and on line 41 change "6500 = ebeam1" to "4000 = ebeam1",
    and on line 42 change "6500 = ebeam2" to "4000 = ebeam1".
    Energies and masses are always in GeV. Then save and quit the editor (control X if you are using pico).

    We won't edit any of the other cards this time, so now back at the Madgraph prompt, type:

    to signal that we are done. This also immediately starts the generation of events. Now you just wait...

    Looking at the results

    When the event generation and detector simulation are done, you will see something like:

    === Results Summary for run: run_01 tag: tag_1 ===

    Cross-section : 134.3 +- 0.339 pb
    Nb of events : 5000

    This confirms that you generated 5000 events, and tells you what the total cross-section was for the process or processes that you selected. Warning: don't take the uncertainty of +- 0.339 pb seriously. At best, this is statistical uncertainty only, and the systematic uncertainty is always much higher.

    When the Madgraph prompt returns, you are ready to look at the results of the run. Issue the command:

      open index.html
    and then click on "Results and Event Database". (Warning: Xwindows might be slow, so you might have to be patient here. If nothing happens, it might be because you left another browser window open. Close the open browser window and try the above command again.) On the Results page, in the Output column, you will see links to plots.

    Plots at parton level:

    First, click on the plots link in the row that is labelled "parton madevent". You should see a page with lots of histogram plots. The first one is a plot of weights, which is trivial; the weights are always just 1. The second plot is just a histogram of the number of top quarks. This is also trivial in this case, because every event you generated had exactly one top quark. The third plot is a histogram of the number of antitop quarks, which is also trivial for the same reason.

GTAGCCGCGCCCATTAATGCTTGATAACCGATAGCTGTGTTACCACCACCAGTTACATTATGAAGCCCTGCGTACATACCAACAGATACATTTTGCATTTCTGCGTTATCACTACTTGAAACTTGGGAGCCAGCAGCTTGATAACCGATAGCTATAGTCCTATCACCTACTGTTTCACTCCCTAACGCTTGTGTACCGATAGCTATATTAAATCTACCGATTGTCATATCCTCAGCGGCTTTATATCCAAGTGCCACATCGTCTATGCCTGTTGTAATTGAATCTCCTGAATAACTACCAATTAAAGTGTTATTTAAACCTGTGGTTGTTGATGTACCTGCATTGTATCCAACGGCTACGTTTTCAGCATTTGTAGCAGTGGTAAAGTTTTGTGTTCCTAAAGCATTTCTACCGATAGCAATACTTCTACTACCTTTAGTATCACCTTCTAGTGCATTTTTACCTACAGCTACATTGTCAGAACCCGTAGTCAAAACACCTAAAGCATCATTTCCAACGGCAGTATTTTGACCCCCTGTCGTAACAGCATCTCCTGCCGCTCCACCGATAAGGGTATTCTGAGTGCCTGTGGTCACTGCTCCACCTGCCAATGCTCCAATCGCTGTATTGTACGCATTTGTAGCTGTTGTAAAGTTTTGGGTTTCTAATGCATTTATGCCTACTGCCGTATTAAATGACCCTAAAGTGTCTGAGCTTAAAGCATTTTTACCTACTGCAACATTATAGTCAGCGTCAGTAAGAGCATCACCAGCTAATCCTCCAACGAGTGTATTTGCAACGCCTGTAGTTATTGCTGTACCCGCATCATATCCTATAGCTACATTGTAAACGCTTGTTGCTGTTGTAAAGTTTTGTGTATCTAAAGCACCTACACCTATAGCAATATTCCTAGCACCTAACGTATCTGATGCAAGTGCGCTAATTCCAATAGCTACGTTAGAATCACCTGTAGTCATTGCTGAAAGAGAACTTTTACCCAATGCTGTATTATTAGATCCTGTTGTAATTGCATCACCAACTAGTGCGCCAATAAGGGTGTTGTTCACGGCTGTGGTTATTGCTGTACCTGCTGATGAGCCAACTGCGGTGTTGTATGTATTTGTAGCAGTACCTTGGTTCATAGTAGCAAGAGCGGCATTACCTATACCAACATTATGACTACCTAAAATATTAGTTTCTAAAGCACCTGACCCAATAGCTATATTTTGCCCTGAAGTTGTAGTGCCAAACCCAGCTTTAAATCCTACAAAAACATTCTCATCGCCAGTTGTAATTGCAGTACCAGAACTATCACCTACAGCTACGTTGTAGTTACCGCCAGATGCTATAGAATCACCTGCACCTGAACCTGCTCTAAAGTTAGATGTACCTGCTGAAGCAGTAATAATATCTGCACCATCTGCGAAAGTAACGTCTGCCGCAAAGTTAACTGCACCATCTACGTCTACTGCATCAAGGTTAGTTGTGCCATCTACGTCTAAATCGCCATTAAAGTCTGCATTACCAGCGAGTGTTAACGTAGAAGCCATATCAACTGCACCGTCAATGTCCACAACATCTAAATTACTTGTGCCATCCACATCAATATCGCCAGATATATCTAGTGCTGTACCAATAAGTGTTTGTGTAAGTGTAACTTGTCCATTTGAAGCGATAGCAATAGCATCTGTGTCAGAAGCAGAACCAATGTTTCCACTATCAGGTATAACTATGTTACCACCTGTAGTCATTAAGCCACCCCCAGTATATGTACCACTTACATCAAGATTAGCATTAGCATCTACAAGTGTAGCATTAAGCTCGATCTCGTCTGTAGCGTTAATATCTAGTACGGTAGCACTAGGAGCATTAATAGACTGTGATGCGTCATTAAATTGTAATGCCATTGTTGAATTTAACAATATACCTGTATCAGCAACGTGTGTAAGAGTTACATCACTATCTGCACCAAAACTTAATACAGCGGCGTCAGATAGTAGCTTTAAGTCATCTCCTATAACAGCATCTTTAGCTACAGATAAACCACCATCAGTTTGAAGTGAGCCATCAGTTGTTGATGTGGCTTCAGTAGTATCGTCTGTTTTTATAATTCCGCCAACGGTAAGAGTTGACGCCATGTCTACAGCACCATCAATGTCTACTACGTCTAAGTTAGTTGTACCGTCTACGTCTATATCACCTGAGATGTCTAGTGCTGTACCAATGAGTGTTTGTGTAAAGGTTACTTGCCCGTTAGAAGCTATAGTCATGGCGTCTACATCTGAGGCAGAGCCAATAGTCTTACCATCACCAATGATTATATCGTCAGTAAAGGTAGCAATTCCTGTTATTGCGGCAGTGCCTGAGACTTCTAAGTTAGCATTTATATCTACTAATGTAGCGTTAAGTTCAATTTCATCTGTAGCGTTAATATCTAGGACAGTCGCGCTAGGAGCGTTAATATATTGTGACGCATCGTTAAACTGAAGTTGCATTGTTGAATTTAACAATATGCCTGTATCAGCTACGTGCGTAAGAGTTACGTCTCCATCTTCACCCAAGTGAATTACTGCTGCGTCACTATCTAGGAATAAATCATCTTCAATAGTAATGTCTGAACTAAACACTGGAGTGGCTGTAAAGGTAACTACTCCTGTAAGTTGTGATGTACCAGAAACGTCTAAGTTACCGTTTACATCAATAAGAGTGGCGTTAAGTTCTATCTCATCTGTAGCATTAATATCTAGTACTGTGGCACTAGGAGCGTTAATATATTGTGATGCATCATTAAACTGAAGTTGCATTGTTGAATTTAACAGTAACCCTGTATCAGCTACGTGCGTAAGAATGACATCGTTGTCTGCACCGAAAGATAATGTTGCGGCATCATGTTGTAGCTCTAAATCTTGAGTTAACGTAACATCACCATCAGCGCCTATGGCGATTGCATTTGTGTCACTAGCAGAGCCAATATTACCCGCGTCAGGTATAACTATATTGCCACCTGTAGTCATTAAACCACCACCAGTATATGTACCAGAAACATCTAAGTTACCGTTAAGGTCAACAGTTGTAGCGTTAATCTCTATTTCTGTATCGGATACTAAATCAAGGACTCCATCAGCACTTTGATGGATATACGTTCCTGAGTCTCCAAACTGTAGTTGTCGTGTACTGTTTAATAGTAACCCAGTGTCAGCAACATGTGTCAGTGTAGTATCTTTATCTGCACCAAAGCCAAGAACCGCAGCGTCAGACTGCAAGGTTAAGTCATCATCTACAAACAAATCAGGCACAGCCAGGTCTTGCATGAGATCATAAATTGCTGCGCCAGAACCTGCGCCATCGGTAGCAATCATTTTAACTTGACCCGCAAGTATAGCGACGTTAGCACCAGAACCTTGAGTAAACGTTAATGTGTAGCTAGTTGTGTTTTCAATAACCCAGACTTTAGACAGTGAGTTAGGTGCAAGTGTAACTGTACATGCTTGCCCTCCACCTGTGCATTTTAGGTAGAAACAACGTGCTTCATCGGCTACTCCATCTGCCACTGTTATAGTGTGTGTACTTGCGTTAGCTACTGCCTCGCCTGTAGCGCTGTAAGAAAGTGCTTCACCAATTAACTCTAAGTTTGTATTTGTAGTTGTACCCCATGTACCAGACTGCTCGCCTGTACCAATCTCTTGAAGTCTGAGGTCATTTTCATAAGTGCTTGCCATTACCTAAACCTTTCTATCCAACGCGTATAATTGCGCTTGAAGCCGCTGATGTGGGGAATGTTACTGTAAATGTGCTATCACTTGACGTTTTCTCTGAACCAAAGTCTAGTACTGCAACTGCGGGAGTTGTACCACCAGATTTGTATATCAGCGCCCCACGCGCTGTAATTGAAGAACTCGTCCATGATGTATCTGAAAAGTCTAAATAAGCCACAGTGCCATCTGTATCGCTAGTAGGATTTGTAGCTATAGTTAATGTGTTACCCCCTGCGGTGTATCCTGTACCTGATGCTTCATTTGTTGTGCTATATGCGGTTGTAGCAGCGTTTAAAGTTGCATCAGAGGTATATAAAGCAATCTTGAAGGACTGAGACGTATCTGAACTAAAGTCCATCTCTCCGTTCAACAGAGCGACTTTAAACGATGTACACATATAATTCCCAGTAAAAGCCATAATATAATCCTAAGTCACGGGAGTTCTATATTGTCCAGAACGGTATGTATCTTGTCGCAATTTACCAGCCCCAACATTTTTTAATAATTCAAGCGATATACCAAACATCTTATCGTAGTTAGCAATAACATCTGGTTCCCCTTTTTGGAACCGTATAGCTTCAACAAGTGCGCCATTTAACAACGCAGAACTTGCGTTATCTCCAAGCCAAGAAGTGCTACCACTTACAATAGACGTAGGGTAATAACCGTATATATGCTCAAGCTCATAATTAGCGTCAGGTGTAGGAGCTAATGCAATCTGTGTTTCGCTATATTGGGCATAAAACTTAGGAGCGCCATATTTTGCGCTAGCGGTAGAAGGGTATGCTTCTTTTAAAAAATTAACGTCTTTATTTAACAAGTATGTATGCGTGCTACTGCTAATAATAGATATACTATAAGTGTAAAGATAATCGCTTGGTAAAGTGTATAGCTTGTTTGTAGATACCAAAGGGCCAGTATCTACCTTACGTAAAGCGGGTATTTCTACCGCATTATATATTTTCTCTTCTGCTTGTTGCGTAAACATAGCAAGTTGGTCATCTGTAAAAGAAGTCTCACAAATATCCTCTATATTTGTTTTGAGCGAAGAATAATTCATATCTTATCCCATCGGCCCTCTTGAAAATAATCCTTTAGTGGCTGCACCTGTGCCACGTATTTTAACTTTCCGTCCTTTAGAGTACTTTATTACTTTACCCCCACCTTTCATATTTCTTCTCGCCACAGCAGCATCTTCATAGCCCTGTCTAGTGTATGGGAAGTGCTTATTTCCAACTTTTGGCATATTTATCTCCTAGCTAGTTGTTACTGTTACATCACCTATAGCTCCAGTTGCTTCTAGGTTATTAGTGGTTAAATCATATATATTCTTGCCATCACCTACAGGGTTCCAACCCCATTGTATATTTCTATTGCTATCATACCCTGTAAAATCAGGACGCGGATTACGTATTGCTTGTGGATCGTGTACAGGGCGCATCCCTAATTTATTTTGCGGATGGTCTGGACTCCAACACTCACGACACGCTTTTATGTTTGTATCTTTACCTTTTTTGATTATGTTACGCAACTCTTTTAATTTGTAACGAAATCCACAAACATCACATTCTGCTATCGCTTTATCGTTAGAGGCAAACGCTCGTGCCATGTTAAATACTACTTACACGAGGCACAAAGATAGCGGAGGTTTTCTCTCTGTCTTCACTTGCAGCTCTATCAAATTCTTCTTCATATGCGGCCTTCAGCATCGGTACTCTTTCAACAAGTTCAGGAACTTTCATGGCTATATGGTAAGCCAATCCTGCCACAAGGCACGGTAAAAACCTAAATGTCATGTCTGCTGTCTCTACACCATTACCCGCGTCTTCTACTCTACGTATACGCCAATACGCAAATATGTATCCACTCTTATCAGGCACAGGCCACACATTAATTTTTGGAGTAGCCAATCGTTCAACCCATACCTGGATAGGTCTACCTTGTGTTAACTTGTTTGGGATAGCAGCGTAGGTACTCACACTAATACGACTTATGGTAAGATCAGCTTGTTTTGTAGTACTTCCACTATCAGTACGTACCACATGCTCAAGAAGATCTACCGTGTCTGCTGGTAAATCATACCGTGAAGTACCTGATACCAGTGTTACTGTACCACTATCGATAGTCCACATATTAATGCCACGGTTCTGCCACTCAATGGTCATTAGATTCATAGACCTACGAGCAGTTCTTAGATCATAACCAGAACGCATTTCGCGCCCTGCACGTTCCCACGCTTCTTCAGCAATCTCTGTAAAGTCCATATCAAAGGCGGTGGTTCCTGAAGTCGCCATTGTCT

The next plot, of "Ecm", the center of mass energy, of the partonic collision is more interesting. It should look something like this:


    Note that Ecm has to be at least twice the top quark mass, so greater than 2 * 173 = 346 GeV. The Ecm is usually not much more that that, however, because the probability to find a parton with a given energy decreases sharply with the energy. There is a long tail at higher energies.

    Scrolling farther down, "pt(t1)" and "pt(t~1)" are the momentum transverse to the beam direction for the top and antitop quarks respectively. The graph of the transverse momentum of the top quark should look something like this:


    We can see that it is peaked from about 50 to 100 GeV. The graph of the transverse momentum of the antitop quark looks identical. That's because they are produced back-to-back in the center-of-mass reference frame.

    The last plot is of "m(t1,t~1)" which is the invariant mass of the top+antitop pair. The invariant mass is the mass of a single particle that could have decayed to those two partons, even if no such particle exists. In real data, if you see a strong peak in m(i,j), it might mean that such a particle does exist, and you discovered it. For just two partons, (top and antitop here), the invariant mass is the same as the partonic center-of-mass energy. It therefore looks the same as the Ecm plot above, except it is produced with different axis scales.

    Plots at detector level, using DELPHES: